It’s Time to Change OCPS Policies that Aren’t Working

Romeo Vazquez, Staff Writer

The policies for students made by OCPS are very important but some are also ineffectual because students do not follow them and it is too difficult for administration to enforce. Currently the cell phone policy is just not working anymore and it needs to be updated.

OCPS Cell phone policy, which states that “A student may possess a cell phone on school property, at after school activities, and at school-related functions, provided that during school hours and on a school bus, the cell phone remains off and is concealed,” is not practical and is nearly impossible to enforce. While phones can be distracting, they can also help kids to
focus in class. With the rise of technology in schools, students expect to be allowed phone usage all the time, even while teachers are completing instruction. By limiting the usage of phones by requiring students to turn them off during lectures and allowing them during non-instructional time, trust can be built between students and teachers. Many teachers have created an environment where students understand the expectation to uphold respect in a classroom by putting away their devices while they are lecturing or actively holding an interactive lesson.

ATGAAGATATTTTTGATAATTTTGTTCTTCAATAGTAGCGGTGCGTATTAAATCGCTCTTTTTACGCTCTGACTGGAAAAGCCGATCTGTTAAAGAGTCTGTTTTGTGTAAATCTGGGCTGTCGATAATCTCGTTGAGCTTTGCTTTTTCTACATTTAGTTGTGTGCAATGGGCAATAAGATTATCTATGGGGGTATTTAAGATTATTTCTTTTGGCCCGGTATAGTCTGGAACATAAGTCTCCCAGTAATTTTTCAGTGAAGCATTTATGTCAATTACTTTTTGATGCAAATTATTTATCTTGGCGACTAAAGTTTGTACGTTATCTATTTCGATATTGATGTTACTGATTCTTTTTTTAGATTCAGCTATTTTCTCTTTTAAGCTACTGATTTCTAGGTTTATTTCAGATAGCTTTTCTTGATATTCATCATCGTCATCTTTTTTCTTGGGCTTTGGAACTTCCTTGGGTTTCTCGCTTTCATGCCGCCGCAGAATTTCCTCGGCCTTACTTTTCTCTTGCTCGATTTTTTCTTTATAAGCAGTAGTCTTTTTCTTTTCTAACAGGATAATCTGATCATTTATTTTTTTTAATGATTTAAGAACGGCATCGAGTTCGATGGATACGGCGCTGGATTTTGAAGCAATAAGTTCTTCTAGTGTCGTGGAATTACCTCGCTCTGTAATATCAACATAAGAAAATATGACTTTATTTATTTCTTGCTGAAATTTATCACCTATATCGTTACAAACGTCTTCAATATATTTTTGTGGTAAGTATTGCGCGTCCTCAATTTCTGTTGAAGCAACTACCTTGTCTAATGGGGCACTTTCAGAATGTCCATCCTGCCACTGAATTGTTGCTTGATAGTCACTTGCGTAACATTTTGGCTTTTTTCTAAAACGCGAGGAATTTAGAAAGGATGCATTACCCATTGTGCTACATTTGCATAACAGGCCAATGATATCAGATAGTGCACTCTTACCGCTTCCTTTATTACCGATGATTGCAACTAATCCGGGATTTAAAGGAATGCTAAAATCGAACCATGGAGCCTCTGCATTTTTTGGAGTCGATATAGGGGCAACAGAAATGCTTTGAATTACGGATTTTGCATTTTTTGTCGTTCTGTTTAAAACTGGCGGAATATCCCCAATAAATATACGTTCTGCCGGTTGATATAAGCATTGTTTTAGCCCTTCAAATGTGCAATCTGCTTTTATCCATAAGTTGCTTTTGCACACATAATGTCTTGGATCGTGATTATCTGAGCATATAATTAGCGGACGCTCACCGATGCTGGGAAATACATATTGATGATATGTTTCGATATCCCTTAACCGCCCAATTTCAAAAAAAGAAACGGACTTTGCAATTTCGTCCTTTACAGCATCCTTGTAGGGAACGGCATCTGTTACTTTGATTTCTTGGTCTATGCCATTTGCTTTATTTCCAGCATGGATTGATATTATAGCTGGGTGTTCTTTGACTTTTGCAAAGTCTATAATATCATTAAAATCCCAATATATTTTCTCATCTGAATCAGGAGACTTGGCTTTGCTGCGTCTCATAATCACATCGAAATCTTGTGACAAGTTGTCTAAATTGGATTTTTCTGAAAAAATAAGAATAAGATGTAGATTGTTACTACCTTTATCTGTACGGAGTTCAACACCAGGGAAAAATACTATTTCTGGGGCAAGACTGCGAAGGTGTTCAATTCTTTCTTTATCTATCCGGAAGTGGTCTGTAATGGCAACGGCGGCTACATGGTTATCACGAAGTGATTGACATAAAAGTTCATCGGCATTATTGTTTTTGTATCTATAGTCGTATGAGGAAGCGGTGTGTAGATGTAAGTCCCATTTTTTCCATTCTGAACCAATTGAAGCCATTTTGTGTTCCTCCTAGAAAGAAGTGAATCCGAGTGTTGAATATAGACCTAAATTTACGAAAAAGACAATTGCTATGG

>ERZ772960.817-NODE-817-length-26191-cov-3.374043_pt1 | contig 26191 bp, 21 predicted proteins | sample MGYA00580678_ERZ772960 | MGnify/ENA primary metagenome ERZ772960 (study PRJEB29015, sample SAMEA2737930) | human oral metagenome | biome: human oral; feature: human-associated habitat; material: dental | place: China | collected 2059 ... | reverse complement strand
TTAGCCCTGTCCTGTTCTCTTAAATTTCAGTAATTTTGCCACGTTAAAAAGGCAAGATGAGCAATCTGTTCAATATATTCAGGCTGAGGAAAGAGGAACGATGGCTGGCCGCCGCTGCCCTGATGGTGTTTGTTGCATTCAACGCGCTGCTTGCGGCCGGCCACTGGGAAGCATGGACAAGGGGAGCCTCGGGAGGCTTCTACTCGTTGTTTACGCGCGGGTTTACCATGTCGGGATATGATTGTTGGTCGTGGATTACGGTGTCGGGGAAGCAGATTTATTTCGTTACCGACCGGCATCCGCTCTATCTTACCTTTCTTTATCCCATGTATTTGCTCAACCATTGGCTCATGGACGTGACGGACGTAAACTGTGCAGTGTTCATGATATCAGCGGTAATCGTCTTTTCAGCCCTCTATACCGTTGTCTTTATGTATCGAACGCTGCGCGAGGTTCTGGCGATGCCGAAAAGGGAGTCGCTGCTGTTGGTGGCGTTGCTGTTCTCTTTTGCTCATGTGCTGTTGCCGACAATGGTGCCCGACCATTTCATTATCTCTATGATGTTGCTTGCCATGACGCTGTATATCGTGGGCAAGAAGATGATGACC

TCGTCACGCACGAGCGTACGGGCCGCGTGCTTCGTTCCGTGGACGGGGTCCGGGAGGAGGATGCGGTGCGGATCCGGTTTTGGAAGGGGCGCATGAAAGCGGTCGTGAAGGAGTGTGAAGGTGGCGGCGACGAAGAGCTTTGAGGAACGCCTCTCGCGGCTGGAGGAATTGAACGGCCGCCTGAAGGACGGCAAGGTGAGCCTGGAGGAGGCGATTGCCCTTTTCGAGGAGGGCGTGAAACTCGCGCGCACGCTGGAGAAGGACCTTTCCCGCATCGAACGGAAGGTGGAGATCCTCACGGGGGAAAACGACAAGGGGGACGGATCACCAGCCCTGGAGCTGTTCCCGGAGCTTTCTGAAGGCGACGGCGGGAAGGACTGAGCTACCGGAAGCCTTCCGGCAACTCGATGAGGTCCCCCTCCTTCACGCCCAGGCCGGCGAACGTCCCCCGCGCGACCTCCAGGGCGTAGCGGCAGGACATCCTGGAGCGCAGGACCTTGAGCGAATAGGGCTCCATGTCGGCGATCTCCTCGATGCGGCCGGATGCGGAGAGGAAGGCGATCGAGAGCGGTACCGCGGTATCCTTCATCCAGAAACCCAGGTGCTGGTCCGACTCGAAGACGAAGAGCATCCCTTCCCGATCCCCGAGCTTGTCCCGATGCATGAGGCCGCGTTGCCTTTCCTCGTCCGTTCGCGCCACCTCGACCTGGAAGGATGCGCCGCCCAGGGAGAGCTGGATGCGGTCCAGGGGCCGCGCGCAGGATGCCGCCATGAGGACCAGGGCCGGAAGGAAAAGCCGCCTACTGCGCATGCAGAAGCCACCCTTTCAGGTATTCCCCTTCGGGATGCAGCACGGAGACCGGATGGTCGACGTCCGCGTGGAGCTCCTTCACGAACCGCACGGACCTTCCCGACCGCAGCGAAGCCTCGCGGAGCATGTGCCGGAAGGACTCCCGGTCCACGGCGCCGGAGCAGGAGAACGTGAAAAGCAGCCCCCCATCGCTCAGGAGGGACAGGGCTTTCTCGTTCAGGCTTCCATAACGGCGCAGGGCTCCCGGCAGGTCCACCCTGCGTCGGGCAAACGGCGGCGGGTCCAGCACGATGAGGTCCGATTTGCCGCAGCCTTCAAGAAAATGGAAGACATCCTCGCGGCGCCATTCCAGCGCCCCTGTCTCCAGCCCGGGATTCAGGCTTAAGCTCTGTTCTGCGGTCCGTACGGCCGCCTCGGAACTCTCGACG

Students should be able to use phones at times when they are not in class, such as at lunch and on the bus. “I think that they (cell phones) should be allowed during certain times of the day. If it’s for music, I don’t see a problem or if it’s on your desk but not using it students will inevitably fail the assignments in class due to lack of care on the students part,” said freshman James Grant.

While most teachers and administrators would like for there to be less phone usage on campus, that goal is hard to achieve. “I believe the cell phones policy is very necessary to keep a consistent learning environment, and it keeps everyone on track,” said Dean Ron Green.

By creating a policy that recognizes that students are connected to their phones, and that phones can be used as a motivational tool, the county could avoid any more conflict than is necessary.